1304 Ellis Street, Kelowna, British Columbia

Thursday, November 3, 2016
6:30pm Reception & 7:00pm Dinner
Northwest Community College
(House of Birch)
5331 McConnell Avenue, Terrace, British Columbia

Saturday, November 5, 2016
6:30pm Reception & 7:00pm Dinner
Delta Victoria Ocean Pointe Hotel Resort & Spa
100 Harbour Road, Victoria, British Columbia


Friday, October 28, 2016
6:30pm Reception & 7:00pm Dinner
Sheraton Eau Claire
255 Barclay Parade Southwest, Calgary, Alberta

Saturday, October 22, 2016
6:00pm Reception & 7:00pm Dinner
Shaw Conference Centre
9797 Jasper Avenue Northwest, Edmonton, Alberta

Fort McMurray
Tuesday, October 25, 2016
6:30pm Reception & 7:00pm Dinner
MacDonald Island Park
1 C.A. Knight Way, Fort McMurray, Alberta

Grande Prairie
Thursday, October 27, 2016
6:30pm Reception & 7:00pm Dinner
Pomeroy Hotel (Grande Prairie Inn)
11633 100 Street, Grande Prairie, Alberta

Friday, August 12, 2016

Complementing the hardware with software in rural Ethiopia

In southern Ethiopia, HOPE International Development Agency continues to work in a holistic manner by addressing the most basic needs of communities while at the same time ensuring that the people directly involved have every opportunity to lift themselves out of poverty.

Over the past 2-months, HOPE and the community of Kalebo Laka, in southern Ethiopia, have been collaborating on the construction of a gravity-fed water system that will provide clean water to the entire community.

In Kalebo Laka, working in a holistic manner means that in addition to capping three water springs, constructing two water tanks, laying 4.5 km of pipe, and installing 8 wash basins (or what we like to call “hardware”), other initiatives such as training in self-help groups, water management and hygiene (the “software”) are taking place.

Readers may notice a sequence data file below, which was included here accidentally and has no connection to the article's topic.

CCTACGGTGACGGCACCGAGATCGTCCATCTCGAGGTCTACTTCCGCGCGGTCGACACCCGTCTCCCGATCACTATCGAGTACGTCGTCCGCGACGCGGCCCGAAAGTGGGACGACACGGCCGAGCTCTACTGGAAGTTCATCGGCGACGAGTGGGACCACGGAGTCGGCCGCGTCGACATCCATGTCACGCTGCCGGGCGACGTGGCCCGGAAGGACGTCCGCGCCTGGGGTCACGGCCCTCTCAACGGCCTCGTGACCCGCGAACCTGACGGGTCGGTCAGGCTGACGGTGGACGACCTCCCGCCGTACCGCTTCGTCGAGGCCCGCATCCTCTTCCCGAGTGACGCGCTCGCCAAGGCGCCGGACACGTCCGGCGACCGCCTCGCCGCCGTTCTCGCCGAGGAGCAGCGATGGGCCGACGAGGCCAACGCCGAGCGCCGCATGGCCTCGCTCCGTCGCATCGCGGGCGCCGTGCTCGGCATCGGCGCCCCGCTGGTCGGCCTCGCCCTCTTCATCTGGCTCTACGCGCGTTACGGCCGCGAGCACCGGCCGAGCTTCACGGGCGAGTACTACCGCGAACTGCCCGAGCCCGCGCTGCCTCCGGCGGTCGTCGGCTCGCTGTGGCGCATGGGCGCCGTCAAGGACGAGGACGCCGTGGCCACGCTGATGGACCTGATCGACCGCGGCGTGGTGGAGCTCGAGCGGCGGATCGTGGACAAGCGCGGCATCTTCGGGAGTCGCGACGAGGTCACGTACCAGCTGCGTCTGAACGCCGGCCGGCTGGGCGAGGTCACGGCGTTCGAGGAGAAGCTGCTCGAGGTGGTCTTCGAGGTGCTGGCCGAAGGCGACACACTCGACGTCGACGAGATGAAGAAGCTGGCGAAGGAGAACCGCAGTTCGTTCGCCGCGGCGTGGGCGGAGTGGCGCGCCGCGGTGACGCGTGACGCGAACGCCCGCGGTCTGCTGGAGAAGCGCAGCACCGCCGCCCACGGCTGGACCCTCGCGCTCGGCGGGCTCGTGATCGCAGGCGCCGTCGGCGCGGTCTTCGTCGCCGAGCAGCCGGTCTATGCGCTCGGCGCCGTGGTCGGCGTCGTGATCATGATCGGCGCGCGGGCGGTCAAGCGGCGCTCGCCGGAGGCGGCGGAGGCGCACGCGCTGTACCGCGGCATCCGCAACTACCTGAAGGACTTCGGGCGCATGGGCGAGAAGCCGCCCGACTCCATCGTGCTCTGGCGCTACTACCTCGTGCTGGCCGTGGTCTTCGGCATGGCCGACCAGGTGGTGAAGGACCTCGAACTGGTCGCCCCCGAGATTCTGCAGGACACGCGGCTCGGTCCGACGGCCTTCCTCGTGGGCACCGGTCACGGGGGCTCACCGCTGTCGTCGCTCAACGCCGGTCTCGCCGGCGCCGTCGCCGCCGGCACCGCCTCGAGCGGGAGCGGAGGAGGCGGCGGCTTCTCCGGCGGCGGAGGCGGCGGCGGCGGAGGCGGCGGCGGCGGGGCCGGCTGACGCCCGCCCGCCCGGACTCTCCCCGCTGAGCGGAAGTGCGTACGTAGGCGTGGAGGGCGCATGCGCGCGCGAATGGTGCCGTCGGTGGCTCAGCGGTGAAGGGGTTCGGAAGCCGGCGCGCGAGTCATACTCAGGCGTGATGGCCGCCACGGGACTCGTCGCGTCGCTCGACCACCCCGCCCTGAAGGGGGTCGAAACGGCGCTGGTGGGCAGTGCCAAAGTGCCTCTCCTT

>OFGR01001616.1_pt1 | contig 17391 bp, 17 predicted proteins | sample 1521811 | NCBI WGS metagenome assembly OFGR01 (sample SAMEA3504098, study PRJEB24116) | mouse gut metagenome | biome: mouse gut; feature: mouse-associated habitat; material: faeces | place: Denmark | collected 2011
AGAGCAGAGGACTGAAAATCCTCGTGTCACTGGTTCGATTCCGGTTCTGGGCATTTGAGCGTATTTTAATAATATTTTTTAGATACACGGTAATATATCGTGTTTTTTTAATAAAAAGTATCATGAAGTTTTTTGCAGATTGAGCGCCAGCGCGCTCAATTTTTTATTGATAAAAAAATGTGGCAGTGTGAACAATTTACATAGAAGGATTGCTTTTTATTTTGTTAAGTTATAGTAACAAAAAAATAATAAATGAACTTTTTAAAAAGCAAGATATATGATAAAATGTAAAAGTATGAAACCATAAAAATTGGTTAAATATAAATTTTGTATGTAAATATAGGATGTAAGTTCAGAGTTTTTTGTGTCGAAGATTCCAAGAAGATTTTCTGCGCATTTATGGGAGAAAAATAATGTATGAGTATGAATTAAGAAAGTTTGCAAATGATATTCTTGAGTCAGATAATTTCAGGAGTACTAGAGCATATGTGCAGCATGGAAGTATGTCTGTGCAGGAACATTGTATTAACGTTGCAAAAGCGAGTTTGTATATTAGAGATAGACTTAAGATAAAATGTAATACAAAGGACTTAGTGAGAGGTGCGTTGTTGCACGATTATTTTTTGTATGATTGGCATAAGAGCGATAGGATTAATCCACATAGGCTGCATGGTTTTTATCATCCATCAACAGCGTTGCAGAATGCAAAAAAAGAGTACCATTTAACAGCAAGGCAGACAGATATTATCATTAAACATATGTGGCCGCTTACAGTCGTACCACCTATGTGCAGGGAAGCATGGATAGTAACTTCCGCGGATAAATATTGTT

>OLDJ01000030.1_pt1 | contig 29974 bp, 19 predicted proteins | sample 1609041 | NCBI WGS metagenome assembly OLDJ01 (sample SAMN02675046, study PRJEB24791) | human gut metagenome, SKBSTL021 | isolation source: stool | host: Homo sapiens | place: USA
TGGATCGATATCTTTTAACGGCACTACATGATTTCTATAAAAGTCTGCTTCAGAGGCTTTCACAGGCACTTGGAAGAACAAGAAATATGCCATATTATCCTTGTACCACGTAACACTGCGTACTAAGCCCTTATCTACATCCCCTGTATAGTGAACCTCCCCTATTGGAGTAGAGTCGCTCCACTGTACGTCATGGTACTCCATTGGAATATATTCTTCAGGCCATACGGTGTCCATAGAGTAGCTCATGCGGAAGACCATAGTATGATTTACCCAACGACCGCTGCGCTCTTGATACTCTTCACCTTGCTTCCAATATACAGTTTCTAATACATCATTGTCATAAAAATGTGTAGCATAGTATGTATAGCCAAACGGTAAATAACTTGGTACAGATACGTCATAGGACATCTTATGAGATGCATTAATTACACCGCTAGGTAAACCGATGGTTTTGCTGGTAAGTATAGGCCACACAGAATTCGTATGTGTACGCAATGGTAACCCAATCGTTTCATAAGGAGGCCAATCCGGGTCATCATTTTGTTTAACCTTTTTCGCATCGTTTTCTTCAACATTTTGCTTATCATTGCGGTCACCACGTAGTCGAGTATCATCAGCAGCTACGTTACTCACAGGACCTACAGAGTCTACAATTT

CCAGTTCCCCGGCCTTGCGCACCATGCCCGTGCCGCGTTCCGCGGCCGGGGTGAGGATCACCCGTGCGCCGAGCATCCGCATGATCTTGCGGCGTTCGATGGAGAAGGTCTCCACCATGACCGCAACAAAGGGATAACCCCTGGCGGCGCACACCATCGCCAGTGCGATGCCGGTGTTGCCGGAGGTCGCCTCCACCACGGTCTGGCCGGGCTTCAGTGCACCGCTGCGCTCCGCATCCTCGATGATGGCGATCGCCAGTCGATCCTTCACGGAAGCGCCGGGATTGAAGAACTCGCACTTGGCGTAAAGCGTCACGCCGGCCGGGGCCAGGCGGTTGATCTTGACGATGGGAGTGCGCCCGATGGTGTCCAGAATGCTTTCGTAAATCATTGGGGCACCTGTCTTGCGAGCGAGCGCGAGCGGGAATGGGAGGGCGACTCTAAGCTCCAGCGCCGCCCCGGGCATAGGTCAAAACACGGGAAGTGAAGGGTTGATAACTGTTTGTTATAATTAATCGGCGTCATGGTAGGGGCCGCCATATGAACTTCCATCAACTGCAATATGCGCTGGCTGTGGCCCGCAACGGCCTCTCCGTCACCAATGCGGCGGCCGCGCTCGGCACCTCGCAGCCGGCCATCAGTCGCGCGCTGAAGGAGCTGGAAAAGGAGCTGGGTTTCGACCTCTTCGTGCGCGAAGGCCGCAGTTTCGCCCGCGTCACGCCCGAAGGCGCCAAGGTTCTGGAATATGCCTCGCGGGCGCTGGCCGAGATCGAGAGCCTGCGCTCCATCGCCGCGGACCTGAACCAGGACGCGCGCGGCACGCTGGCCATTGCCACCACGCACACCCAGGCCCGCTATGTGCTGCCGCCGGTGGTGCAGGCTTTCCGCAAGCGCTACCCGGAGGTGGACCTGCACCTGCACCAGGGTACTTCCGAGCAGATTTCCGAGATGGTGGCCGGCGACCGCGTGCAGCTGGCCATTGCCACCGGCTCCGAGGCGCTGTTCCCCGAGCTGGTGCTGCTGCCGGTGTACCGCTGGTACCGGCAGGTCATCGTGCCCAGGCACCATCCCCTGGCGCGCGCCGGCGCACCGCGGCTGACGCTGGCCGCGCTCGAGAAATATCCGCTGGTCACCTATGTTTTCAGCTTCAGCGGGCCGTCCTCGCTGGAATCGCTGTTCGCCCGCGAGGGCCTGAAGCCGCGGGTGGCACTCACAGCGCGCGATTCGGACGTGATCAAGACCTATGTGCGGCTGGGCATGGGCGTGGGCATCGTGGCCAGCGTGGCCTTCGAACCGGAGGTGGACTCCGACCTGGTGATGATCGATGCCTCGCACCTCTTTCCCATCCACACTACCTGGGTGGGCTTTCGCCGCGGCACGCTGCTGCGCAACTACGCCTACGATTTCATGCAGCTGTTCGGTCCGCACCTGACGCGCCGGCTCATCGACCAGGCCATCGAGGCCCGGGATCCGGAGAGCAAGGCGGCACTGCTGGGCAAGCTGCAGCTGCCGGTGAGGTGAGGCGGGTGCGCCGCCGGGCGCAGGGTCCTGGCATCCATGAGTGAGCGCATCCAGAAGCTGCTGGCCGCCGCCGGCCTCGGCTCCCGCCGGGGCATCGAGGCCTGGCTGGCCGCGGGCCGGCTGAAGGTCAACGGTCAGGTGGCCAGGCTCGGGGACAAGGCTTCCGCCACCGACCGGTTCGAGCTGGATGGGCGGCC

With the construction of the water system, families no longer need to travel long distances to collect water. They now have more time to embark on other endeavors that can lift them out of poverty.

Rather than spending much of their day collecting water, women now have the opportunity to join HOPE-facilitated self-help groups (link to previous SHG post) that provide training in creating and running income-earning businesses, access to low-interest loans to support business start-ups, and savings programs.

Water management committees, established as part of a holistic approach, are gender-balanced and work with local leaders and community members to ensure that water taps and systems are maintained and used properly.

Hygiene awareness training ensures that households have the knowledge needed in order to improve hygiene practices and properly store and use the water.

In some communities, HOPE’s Ethiopian colleagues assess if local establishments, such as healthcare centres or schools, could also benefit from improved hygiene practices and facilities. If so, they work with the community to ensure that hygiene facilities are built. In a community near Kalebo Laka, this has meant that well functioning latrines have been built at a school and healthcare centre.

Communities participate in creating the positive changes they need by being part of the assessment, planning, and implementation of a water system. They give time, labour, and local materials in order to ensure the success of the water system. They also take a leading role in ensuring initiatives such as hygiene training are well attended.

In the next few months, the water system in Kalebo Laka will be formally handed over to the local community, along with the long-term responsibility for the use and maintenance of the system.

While the advantages of the “hardware” side (the water system) are often more evident initially as a direct benefit to the community, it must be complimented with the “software” side (self-help groups, hygiene training, and water management) in order to ensure the positive impact of clean water remains for generations to come.

Women participate in a training session in Kalebo Laka.